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An Australian boy has been caught eating two flies during a live television interview. Check it out below:
Many have been hoping the heavens opening up would ease drought conditions for people who have been struggling for years. As a result, The Project wanted to have a look at how the recent rainfall was impacting on people in rural communities.
The Channel 10 programme spoke to a family of four, but one eagle-eyed viewer noticed there was something happening with the eldest child.
When the viewer zoomed in on the interview, they noticed the boy eat not one but two flies within the space of a couple of seconds. The insect could be seen landing on the boy's face before he calmly yet expertly sticks out his tongue and makes the fly disappear.
Before you even notice it's gone, another lands in its place, but is quickly gathered up by the boy's tongue.
A video of the bizarre encounter has been uploaded to Reddit, where thousands of people have been perplexed by what they saw. Many have backed him, saying it's a brilliant food source when things are tough.
One person wrote: "When you're in a drought, flies can be an important source of protein."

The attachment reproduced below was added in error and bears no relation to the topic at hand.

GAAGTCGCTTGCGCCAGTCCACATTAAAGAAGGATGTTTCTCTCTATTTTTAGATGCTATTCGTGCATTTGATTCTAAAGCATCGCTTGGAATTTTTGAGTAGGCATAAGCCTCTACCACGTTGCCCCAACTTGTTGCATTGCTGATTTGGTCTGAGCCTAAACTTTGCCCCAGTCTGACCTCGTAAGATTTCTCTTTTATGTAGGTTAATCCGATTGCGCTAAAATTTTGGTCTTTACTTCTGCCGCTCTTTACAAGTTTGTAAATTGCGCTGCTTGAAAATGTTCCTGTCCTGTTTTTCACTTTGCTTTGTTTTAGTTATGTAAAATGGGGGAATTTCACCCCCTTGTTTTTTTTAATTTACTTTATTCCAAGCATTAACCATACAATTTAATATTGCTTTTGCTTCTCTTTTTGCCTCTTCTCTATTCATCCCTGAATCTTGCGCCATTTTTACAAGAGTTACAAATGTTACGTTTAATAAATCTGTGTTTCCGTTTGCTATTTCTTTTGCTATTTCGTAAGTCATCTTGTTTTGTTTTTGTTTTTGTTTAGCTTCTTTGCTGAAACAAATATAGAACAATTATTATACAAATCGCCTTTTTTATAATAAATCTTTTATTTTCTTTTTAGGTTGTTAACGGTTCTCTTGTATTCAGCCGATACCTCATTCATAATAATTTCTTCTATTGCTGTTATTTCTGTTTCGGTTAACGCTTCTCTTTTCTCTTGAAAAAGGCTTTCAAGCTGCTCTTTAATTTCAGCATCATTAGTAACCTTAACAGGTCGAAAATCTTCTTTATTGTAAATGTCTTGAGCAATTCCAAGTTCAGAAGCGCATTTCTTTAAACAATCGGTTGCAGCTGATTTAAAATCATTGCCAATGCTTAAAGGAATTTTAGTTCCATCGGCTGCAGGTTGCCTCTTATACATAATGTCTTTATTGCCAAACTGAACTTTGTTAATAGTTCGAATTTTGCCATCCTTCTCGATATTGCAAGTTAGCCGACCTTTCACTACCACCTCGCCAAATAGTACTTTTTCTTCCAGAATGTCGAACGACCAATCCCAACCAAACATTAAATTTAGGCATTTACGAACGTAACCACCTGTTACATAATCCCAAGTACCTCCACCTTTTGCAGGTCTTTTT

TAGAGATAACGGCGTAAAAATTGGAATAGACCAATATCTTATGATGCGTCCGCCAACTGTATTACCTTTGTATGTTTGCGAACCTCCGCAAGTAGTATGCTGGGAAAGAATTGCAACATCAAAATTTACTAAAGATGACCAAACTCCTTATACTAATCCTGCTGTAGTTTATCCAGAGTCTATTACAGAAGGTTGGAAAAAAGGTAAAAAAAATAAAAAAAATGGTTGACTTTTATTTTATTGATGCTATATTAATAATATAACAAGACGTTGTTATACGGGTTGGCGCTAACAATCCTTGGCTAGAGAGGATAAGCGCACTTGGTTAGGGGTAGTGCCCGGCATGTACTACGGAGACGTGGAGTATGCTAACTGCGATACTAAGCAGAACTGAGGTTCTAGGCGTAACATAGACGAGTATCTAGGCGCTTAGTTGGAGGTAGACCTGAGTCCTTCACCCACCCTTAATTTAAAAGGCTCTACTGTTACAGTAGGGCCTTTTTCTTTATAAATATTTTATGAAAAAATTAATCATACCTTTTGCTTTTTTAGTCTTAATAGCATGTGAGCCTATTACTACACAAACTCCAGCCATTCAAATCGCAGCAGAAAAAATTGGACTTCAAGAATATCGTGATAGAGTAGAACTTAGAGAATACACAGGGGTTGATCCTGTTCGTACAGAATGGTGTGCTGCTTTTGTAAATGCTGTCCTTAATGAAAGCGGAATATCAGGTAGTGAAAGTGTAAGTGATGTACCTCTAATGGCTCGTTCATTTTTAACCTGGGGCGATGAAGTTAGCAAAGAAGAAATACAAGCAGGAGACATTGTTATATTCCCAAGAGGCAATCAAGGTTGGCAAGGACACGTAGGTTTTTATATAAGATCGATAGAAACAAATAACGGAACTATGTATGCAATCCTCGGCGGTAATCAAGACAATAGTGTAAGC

Another asked: "How is it that flies can dodge a fast moving hand but they can't dodge a slow moving tongue?"
I, for one, reckon he's a bloody legend for remaining cool under the pressure of a live interview.
Experts and scientists can't be exactly sure how much the rain has replenished and revitalised the dry inland areas that have been enduring a three-year drought, but they do know that many of the bushfires have finally been put out after months of devastation.
Quentin Grafton, who is a water expert and economics professor at the Australian National University in Canberra, said a lot of water helped ease conditions in many places, but had not been distributed evenly across all affected areas.
Speaking to Metro, Grafton explained: "At this stage, it's very good news, and certainly much more than people could have wished for or expected. There are some very happy people."
Professor Grafton added that they'll start to learn a bit more about how useful the rain has been through closely monitoring the rivers in the area over the next few days.
He also said that the area that has been affected by the drought covers more than 580,000 miles, which is an area larger than the African nation of Ethiopia.
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